to iterate over a sequence to keep track of the index and value

for i, value in enumerate(collection):
    #do something
#create a dict with index and value
mapping = dict((v,i) for i, v in enumerate(some_list))

sorted

return a new sorted list from the elements of any sequence

sorted([1,3,2,4])
sorted('ab cd')
#sort unique elements
sorted(set(somelist))

zip

pair up elements of a number of lists,tuples or other sequences to create a list of tuples

zip(seq1,seq2,..seqn)

unzip

pitchers = [(1,2),(3,4)]
first, last = zip(*pitchers)

reversed

list(reversed(range(10)))

dict { }

key-value
keys should be unique

d1 = {'a': 'some value', 'b': [1,2,3]}
d1['b']='one'

delete element

del d1[5]
ret = d1.pop('a')

find keys and values

d1.keys()
d1.values()

merge with update method

d1.update({'c':1,'e': {1,3]})

create dicts from sequences

mapping = dict(zip(range(5),reversed(range(5))))

default values

if key in some_dict:
    value = some_dict(key)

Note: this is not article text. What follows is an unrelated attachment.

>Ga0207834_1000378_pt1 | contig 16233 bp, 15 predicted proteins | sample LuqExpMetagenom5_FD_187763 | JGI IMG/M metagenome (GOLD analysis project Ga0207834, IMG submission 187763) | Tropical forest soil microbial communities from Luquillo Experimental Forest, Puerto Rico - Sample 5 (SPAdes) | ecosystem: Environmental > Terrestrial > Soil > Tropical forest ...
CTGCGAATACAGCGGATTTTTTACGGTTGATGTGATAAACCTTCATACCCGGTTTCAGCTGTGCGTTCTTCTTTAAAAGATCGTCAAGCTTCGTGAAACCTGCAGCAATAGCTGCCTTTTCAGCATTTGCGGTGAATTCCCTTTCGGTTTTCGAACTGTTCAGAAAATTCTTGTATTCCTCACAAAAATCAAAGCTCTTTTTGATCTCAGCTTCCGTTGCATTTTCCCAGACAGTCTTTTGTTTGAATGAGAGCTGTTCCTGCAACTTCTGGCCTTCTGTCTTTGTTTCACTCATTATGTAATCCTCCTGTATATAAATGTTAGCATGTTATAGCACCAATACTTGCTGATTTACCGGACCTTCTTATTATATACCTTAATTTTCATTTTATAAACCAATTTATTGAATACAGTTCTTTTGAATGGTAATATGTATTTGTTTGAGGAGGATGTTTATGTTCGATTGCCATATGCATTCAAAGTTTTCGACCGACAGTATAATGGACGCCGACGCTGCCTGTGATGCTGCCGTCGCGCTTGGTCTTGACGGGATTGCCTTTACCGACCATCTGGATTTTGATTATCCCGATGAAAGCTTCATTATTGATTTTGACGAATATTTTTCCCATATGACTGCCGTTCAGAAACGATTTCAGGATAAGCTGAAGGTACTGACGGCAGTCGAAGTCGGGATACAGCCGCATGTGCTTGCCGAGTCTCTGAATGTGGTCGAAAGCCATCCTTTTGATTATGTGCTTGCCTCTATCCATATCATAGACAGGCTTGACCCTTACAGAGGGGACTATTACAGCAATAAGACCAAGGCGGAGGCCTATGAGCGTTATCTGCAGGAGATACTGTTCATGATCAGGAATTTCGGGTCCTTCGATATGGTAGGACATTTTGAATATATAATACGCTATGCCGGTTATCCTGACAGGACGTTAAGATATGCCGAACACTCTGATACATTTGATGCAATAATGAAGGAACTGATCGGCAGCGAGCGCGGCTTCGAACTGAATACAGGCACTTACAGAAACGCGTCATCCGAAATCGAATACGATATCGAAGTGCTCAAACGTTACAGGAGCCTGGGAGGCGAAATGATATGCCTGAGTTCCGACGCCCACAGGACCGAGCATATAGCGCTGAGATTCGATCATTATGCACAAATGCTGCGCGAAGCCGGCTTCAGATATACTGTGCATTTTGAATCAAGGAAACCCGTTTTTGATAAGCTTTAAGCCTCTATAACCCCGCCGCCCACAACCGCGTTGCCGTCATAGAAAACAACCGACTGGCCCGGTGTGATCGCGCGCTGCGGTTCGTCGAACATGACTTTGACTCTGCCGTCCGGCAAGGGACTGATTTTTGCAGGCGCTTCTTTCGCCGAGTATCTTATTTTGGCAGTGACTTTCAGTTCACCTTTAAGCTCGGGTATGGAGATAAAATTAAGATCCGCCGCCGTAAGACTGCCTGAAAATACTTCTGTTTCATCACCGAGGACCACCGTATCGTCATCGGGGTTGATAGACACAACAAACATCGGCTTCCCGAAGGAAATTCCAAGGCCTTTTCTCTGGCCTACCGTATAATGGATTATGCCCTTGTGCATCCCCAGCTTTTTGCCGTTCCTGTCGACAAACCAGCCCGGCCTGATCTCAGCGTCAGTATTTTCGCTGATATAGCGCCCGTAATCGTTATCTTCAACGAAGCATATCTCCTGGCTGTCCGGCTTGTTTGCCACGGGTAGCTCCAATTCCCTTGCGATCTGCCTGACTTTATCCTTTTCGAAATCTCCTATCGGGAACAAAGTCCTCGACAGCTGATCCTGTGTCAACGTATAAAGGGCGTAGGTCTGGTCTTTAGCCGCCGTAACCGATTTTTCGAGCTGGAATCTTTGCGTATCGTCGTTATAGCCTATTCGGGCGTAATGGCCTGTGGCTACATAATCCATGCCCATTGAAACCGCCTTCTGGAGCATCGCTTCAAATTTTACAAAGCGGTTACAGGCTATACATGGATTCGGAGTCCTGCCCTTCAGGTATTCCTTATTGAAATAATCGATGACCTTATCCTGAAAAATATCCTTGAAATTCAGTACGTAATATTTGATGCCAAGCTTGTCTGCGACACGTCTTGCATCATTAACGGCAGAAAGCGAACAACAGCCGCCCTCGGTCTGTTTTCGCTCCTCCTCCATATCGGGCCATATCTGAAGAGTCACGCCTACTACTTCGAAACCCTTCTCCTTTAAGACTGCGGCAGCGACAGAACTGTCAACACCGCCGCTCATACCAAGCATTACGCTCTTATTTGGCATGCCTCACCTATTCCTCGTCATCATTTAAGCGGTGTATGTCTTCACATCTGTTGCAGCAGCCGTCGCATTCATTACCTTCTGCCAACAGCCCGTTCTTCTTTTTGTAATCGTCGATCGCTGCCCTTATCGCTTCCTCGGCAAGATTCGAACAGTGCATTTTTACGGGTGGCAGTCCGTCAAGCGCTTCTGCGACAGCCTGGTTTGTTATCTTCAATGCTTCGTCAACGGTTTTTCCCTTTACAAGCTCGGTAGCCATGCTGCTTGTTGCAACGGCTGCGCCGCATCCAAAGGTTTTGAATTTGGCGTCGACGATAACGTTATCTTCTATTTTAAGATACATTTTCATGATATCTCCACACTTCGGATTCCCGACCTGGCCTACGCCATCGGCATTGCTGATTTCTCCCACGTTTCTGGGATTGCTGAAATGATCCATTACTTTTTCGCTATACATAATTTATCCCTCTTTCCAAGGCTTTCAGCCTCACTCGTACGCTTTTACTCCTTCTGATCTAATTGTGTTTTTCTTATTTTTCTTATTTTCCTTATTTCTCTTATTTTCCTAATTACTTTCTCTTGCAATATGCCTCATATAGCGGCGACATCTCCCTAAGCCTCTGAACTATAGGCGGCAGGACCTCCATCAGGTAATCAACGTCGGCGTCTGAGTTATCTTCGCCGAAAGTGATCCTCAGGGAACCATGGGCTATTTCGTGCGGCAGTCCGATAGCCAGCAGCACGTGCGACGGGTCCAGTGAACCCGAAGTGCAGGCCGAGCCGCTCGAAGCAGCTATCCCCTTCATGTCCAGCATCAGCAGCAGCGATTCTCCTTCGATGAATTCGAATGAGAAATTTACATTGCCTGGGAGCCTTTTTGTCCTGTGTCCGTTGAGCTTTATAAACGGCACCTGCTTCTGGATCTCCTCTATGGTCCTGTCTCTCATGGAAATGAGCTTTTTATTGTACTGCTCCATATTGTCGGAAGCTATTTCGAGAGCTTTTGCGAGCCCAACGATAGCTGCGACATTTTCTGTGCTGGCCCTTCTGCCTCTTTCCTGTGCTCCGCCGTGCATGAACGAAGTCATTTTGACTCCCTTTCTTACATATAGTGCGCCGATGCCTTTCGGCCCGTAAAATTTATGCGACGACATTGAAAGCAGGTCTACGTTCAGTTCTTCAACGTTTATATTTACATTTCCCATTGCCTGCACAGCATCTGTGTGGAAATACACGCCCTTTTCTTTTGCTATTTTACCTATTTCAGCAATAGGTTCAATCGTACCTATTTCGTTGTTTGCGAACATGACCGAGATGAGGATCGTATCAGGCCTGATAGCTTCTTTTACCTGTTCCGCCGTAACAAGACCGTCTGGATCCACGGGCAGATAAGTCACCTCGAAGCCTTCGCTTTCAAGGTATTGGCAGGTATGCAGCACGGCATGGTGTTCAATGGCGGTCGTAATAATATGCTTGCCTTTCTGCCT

else:
    value = default_value
#equivalent to
value = some_dict.get(key,default_value)
# .pop() will raise an exception
# setdefault function
by_letter = {}
for word in words:
    letter = word[0]    # letter is the key
    by_letter.setdefault(letter,[]).append(word)
#equivalent to
from collections import defaultdict
by_letter = defaultdict(list)
for word in words:
    by_letter[word(0)].append(word)

valid dict key types
key has to be immutable objects, hashability
check with hash()

set

unordered collection of unique elements

create

set([1,2,3,2,3,4])
#or
{1,2,2,3,4}

operations

a = {1,2,3}
b={3,4}
#union
a | b; a.union(b)
#intersection
a & b; a.intersection(b)
#difference
a - b; a.difference(b)
#symmetric difference(xor)
a ^ b | a.symmetric_difference(b)
#issubset
a.issubset(b)
a.issuperset(b)
a.isdisjoint(b)
a.add(x)
a.remove(x)

list, set and dict comprehensions

[expr for val in collection if condition]
dict_comp = {key-expr: value-expr for value in collection if condition}
set_comp = {expr for value in collection if condition}
loc_mapping = {val:index for index, val in enumerate(strings)}
#equivalent to
loc_mapping = dict((val,index) for index, val in enumerate(strings))

nested list comprehensions

result = [name for names in all_data for name in names if name.count('e') >= 2]
[[x for x in tup] for tup in tups]

functions

def my_func(x,y,z=1.5):
    return x*z

namespaces, scope and local functions

def global_func():
#global will make a global
    global a
    pass

can have a local function inside another function

return multiple values

def f():
    #something
    return a, b, c
    #or
    return {'a':a,'b':b}
#call function
a,b,c = f()

functions are objects

for function in function_list:
    value = function(value)